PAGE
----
spaceconnect logo

‘Low-intensity explosion’ caused Russian satellite break-up

A “low-intensity explosion” was likely behind the Russian satellite break-up that caused astronauts on the ISS to take shelter in their docked spacecraft, LeoLabs has revealed.

The space situation awareness company added that the incident could have been triggered by an uncatalogued piece of space debris or an internal failure that led to a malfunction of its propulsion system.

NASA previously said the “precautionary” action taken by astronauts on 26 June lasted about an hour before the nine onboard were allowed to resume normal work.

LeoLabs detected the incident using its new West Australian Space Radar and previously identified the spacecraft involved as Resurs P1, a defunct Russian remote-sensing satellite.


“After several days of tracking and studying the resulting debris cloud, we estimate that the event created at least ~250 fragments and the cloud extended to at least 500 kilometres,” said LeoLabs on social media.

“This explosion could’ve been triggered by external stimuli such as an impact by a small fragment (not currently catalogued) or an internal structural failure leading to a propulsion system failure.

“We will continue to analyse the remnants from this event and update our assessment, as appropriate.

“This event demonstrates the ongoing risk of defunct spacecraft in orbit. Resurs P1 was decommissioned in 2021 and likely going to de-orbit naturally later this year due to atmospheric drag.


“There are over 2,500 long-lived intact derelict hardware (i.e., abandoned rocket bodies and non-operational payloads) that may suffer a similar fate to Resurs P1 over time.

“Based on our analysis, any spacecraft operating up to 500 kilometres in altitude may be affected by the resulting fragments from this event.”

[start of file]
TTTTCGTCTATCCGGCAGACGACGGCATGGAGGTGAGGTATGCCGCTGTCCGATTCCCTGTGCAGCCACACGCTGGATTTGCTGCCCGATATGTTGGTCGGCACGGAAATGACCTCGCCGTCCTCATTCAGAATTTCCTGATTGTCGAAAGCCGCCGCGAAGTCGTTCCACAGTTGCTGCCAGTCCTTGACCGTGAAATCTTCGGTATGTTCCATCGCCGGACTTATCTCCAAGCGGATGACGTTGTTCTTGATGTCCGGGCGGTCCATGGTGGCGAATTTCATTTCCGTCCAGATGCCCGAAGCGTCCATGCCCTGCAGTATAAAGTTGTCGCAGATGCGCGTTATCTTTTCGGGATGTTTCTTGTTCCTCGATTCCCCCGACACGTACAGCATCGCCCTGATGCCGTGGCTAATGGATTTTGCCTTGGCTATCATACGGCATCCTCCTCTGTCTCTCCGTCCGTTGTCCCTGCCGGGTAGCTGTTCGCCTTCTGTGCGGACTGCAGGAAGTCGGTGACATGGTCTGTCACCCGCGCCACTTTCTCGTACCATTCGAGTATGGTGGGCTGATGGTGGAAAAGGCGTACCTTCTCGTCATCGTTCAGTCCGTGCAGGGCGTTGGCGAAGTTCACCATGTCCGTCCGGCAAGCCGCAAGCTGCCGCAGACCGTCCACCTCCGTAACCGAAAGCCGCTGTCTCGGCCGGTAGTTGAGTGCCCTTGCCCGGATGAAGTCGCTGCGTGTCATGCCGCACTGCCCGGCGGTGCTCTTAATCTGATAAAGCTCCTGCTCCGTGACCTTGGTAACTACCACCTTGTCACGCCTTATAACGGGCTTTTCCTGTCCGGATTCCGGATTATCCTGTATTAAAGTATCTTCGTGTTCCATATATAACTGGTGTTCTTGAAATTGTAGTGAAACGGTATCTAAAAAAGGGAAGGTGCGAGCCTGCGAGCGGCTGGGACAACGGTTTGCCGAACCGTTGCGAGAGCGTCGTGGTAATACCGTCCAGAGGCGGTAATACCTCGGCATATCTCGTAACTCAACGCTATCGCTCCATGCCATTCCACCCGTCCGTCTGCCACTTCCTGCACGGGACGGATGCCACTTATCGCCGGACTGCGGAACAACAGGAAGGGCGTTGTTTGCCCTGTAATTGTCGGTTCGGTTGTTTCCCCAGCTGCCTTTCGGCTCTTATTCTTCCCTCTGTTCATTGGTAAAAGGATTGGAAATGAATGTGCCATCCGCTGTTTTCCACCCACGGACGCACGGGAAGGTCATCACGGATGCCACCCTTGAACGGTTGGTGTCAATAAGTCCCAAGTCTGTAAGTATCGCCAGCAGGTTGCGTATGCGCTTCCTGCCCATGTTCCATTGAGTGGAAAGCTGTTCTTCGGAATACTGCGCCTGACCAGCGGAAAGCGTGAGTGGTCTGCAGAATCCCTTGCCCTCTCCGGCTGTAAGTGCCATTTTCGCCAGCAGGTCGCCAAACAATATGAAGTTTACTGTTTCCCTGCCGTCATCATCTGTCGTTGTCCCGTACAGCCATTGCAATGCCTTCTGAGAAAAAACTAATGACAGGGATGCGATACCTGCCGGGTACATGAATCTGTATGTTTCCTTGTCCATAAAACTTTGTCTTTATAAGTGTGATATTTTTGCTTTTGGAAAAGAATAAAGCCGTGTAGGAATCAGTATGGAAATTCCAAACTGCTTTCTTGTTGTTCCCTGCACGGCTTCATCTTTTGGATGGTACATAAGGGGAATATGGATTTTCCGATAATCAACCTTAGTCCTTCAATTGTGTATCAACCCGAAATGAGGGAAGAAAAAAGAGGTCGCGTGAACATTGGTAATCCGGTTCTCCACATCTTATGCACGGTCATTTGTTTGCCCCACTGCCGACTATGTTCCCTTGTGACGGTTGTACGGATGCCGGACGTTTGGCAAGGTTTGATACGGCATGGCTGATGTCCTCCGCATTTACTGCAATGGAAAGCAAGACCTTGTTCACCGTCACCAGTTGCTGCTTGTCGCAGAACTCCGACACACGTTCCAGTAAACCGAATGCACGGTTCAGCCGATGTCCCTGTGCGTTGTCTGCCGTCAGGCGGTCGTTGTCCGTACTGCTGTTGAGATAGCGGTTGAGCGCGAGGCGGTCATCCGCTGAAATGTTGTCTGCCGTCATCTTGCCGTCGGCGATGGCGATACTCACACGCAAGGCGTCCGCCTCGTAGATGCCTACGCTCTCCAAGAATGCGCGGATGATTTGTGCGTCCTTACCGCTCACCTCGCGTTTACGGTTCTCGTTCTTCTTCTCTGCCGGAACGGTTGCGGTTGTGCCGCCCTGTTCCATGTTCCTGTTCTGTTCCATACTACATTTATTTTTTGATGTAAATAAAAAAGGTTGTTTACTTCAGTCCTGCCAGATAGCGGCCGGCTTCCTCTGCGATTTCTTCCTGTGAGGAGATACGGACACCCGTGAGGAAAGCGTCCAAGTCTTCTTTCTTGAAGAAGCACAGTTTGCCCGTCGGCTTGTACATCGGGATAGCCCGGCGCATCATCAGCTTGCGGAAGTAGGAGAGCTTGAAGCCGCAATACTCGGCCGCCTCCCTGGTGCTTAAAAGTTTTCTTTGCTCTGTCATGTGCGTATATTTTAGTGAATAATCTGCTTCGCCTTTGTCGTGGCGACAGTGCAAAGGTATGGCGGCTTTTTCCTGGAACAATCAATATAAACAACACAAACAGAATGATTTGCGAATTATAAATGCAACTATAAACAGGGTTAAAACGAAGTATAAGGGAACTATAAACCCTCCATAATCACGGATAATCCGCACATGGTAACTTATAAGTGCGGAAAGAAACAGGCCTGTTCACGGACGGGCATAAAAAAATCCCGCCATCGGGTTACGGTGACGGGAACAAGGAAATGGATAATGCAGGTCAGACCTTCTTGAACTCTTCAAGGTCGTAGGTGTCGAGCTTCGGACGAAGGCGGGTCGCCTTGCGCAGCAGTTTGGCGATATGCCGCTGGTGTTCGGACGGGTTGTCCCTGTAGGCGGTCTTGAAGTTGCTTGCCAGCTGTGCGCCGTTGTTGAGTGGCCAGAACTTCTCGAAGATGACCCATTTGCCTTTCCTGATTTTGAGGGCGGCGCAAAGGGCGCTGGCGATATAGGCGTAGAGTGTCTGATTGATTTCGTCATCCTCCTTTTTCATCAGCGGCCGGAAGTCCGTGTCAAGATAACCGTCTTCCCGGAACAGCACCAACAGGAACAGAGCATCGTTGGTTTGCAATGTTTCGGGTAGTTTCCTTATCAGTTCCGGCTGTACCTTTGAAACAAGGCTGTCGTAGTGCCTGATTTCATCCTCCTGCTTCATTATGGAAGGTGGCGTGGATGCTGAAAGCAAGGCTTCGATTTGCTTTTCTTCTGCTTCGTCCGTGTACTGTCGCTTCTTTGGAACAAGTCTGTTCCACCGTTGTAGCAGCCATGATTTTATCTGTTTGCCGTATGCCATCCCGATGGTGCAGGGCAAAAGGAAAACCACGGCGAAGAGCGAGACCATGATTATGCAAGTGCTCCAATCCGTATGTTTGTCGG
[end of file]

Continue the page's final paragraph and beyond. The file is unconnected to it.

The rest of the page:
It comes after Boeing said the emergency procedure that Starliner astronauts Barry “Butch” Wilmore and Sunita “Suni” Williams undertook to avoid the debris worked “exceptionally well”.

“Wilmore and Williams activated their Safe Haven procedures, sheltered inside Starliner, and began preparations for a possible undocking from the station if it became necessary,” said Boeing.

“They closed the hatch before the closest debris approach, which passed without issue.

“Mission Control monitored the path of debris, and after about an hour, the crew was cleared to exit their spacecraft and resume station operations – which in this case was sleep. Starliner was out of docked quiescent mode for about three hours.

“Wilmore and Williams performed two prior Safe Haven exercises inside Starliner, as part of the CFT test objectives. However, the additional metrics gathered Wednesday evening will benefit Starliner’s certification process and sharpen the experience for future crews.”

Adam Thorn

Adam Thorn

Adam is a journalist who has worked for more than 40 prestigious media brands in the UK and Australia. Since 2005, his varied career has included stints as a reporter, copy editor, feature writer and editor for publications as diverse as Fleet Street newspaper The Sunday Times, fashion bible Jones, media and marketing website Mumbrella as well as lifestyle magazines such as GQ, Woman’s Weekly, Men’s Health and Loaded. He joined Momentum Media in early 2020 and currently writes for Australian Aviation and World of Aviation.

Receive the latest developments and updates on Australia’s space industry direct to your inbox. Subscribe today to Space Connect here.

Receive the latest developments and updates on Australia’s space industry direct to your inbox. Subscribe today to Space Connect.